If you weren’t familiar with the term “legal ops” before 2020, you likely are now. As the world shifted during COVID-19, law firms and corporate legal departments were forced to allocate more time and energy than ever to the business side of law in order to set up remote working infrastructures. The unsung heroes of this shift? The legal operations teams you didn’t know you needed.
In Plat4orm’s latest 4 The Record podcast, our Managing Director Erin Harrison chatted with Stephanie Corey, co-founder of UpLevel Ops, about the evolution of legal ops over the last five years. Corey, who was a pioneer in carving out operations as an integral, respected job role in legal organizations, discussed the confluence of factors that took place to lend more credibility to the discipline. These factors included the emergence of enhanced legal technology that is more accessible and inexpensive, the adoption of curricula by law schools to teach new lawyers about how to run the business side of law, and the growing trend in corporations demanding more accountability from general counsel to reduce inefficiencies and manage spending within the department.
“I think all of that together has really changed the environment and made GCs more willing to bring this resource on board,” Corey said. “Before, where you saw people really thinking of [legal ops] as a kind of a glorified admin role as it was early on, it’s seen now as not a ‘nice to have,’ but a ‘must have’…So I think that the whole model has changed for the better.”
While adoption of legal ops was already a recognizable trend before the pandemic hit, the true catalyst was COVID-19. People stayed home to work, but problems arose quickly: Employees encountered barriers in accessing files, using shared drives and participating in collaborative sessions. The legal industry had to digitize – and fast. Almost overnight, GCs realized the time to automate and move to the cloud was now, yet not all firms had the infrastructure and experienced operations teams in place to do so effectively
“I\’ve heard so many GCs this year say to me, ‘We need to bring our legal department into the [21st] century,’” Corey said. That is exactly what happened. Firms trimmed the fat and invested in technology they were previously hesitant about. They also realized the significance of having internal staff who understood the business of law – people who could talk to IT, compliance and development professionals to orchestrate operational efficiencies.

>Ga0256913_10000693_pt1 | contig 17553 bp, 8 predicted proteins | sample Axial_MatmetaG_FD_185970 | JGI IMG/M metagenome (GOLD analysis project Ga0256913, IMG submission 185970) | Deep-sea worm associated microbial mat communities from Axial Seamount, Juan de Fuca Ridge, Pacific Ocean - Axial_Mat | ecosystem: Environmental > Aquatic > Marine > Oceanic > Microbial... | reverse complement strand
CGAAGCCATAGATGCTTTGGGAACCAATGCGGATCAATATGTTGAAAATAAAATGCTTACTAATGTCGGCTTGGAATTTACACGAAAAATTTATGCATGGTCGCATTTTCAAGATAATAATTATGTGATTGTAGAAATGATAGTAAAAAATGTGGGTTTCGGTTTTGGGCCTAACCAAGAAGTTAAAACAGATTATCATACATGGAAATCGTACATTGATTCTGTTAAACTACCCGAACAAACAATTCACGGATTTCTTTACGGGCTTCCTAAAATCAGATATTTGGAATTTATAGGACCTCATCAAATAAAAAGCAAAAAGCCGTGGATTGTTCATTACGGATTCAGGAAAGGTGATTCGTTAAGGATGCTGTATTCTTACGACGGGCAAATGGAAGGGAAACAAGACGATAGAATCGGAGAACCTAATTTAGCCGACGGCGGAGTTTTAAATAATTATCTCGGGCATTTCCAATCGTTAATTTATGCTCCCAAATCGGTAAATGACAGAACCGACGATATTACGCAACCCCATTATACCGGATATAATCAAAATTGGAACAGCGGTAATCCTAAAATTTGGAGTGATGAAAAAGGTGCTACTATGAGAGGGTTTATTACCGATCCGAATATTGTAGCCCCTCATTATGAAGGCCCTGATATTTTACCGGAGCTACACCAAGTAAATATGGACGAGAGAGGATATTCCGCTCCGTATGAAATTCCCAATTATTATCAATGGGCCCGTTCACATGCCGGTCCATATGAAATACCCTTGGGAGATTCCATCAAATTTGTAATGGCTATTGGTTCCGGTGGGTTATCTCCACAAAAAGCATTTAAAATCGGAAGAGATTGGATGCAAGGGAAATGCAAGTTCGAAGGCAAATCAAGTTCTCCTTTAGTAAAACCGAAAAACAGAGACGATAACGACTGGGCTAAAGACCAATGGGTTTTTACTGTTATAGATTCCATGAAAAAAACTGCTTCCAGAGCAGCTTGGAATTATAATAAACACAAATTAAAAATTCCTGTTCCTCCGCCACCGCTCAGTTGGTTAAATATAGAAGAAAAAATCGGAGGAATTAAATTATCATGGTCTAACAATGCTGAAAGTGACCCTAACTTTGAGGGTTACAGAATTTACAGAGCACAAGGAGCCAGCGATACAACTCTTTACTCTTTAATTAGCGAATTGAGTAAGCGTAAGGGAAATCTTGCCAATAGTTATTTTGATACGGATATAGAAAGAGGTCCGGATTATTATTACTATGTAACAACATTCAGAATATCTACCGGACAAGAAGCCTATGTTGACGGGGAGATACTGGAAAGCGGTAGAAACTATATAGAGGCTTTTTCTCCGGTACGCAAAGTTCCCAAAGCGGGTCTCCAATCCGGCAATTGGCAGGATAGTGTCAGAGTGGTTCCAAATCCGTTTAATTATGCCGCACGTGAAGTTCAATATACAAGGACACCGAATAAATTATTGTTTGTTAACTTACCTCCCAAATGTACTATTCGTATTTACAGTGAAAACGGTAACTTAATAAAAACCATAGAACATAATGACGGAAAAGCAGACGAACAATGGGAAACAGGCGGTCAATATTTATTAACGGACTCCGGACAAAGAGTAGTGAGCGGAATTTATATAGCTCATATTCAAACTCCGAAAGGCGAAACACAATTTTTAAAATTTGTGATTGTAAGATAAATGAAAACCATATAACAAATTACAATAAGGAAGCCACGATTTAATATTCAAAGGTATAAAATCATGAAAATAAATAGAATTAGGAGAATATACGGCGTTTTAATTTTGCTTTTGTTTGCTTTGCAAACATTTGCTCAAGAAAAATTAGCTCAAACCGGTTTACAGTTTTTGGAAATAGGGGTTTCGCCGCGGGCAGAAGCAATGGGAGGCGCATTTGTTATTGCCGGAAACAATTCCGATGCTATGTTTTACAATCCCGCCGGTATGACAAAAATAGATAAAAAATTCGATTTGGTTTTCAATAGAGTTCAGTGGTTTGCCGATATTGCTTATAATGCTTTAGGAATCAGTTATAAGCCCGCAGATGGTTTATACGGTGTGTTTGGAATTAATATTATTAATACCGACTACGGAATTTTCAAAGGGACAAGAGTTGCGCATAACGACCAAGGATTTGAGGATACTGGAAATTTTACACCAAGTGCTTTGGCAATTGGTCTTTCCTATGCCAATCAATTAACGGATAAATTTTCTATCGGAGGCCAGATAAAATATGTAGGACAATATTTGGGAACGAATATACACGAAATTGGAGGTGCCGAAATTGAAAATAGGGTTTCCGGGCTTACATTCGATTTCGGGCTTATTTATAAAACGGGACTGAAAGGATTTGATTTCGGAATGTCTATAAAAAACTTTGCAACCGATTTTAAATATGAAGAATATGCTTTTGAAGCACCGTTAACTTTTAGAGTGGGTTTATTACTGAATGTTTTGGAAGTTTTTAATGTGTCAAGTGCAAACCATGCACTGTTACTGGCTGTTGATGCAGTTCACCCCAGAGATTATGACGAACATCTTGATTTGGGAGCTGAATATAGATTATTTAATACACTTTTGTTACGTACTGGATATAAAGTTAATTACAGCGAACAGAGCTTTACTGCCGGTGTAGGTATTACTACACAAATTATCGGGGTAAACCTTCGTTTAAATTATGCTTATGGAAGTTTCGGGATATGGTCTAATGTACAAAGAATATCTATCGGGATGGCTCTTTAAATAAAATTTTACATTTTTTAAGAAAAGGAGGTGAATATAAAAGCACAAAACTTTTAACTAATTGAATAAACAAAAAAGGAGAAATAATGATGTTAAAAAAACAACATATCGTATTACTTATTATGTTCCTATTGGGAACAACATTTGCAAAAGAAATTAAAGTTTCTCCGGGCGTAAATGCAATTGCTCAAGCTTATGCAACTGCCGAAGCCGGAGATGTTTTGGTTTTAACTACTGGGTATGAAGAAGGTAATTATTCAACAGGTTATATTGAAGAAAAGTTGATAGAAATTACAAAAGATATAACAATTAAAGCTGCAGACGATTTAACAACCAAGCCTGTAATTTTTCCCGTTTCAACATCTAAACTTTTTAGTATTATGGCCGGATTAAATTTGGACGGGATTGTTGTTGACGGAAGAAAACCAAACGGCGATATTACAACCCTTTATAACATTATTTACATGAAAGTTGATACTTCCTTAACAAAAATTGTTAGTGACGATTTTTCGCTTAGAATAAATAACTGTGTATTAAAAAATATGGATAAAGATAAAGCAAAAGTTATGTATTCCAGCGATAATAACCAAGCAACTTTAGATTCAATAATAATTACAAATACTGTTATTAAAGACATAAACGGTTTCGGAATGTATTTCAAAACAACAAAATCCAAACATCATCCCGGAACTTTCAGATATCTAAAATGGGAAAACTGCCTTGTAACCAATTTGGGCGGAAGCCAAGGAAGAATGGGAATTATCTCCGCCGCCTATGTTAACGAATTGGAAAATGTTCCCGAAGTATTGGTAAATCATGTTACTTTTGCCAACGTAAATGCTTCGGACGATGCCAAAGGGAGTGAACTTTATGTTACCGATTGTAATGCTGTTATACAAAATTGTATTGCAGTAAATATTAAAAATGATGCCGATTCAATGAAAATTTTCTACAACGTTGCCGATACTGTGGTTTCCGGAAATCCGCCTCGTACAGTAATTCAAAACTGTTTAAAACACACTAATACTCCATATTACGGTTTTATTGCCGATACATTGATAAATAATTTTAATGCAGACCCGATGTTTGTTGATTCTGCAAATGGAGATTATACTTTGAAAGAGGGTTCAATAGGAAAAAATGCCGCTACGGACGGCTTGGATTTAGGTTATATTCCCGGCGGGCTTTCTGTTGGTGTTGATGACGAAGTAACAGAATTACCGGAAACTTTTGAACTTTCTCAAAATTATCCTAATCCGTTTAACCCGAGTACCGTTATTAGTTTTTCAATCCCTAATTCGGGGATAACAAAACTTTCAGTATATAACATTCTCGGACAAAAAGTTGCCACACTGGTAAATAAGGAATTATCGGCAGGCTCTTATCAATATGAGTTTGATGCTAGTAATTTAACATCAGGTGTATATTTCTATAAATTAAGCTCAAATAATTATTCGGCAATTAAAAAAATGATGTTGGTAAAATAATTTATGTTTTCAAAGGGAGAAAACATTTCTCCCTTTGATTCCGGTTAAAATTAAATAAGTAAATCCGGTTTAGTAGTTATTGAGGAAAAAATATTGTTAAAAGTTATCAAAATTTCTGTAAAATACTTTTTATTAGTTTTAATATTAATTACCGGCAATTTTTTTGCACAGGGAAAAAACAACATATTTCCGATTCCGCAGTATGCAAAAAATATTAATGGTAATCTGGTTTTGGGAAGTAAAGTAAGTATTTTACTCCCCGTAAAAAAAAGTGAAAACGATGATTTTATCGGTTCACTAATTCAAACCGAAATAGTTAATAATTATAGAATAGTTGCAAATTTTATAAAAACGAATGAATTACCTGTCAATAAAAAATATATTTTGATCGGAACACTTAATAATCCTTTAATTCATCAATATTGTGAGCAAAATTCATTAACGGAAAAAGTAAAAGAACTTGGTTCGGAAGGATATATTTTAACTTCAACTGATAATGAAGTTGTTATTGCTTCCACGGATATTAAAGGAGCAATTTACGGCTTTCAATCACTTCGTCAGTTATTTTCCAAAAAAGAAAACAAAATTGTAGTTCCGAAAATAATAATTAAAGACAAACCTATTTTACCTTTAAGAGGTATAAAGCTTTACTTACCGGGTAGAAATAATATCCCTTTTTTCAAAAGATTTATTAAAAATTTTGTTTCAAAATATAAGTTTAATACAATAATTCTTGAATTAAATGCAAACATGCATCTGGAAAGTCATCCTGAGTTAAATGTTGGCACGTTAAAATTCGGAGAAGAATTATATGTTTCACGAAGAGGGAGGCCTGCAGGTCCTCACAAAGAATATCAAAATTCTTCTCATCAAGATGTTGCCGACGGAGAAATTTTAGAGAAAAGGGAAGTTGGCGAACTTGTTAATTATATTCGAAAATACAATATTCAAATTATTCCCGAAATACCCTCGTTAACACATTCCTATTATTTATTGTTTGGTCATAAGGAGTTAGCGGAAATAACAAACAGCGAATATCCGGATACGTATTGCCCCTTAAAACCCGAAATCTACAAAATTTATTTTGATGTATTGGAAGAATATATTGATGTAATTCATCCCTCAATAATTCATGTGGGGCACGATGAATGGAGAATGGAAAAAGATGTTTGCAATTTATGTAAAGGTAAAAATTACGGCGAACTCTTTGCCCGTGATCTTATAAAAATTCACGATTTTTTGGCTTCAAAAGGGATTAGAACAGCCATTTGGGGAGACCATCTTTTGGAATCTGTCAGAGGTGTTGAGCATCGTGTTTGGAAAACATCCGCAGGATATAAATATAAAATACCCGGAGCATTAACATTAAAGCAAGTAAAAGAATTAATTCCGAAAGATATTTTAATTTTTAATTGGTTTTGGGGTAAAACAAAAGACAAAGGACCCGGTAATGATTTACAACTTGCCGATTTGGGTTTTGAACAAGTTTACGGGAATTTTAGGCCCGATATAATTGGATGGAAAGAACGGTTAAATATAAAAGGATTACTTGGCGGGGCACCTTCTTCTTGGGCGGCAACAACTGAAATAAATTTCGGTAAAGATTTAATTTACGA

“Innovation can come in any forms,” Corey explained. “It’s really just finding a different and better way of doing things. And so sometimes it’s a process improvement. Sometimes it’s working with different types of people. I think something that is very innovative is having other types of professionals within legal departments, rather than just lawyers.”
However, Corey cautions that innovation is not synonymous with technology. While technology often plays a key role in innovation, automatically turning to tech as the answer is actually putting the cart before the horse. This is particularly important to remember in 2021 as we witness an explosion of legal technology providers. Many tech vendors are quite good, and there are plenty of smart tools coming to market that are truly indicative of next-generation thinking. But that doesn’t mean the same tool will work for every firm or legal department.
Corey says legal tech providers must always speak to how their solution will address specific pain points that are unique to the organization.
“Legal departments – I don\’t know if this is me as a finance person by training who is now a legal professional – and attorneys, all of the people that I work with, we’re not super creative thinkers in terms of we cannot visualize what your tool can do for us,” Corey said. “You need to make that obvious.”
So, what’s next for the legal industry as the world slowly recovers from the pandemic?
Certainly, legal ops is here to stay. We’ll likely see more and more professionals choose to focus on the business of law side rather than litigation. And the legal tech space will remain crowded, at least for now. Corey believes that with a new hybrid working model in place, GCs will have to take a closer look at organizational design as priorities shift – reconsidering the proper mix of outsourcing and in-house work, for example, or revamping employee development programs to reflect the new reality. As they tackle these and other challenges, organizations will increasingly lean on operations professionals to guide them.
“The GC is the ‘what,’ and the legal ops professional is the ‘how,’” she said. “I think having a really good ops person in place…who understands what the plan is and executing on that plan is [critical]. If you do that year one, year two, year three, you\’re going to see massive changes in your department.”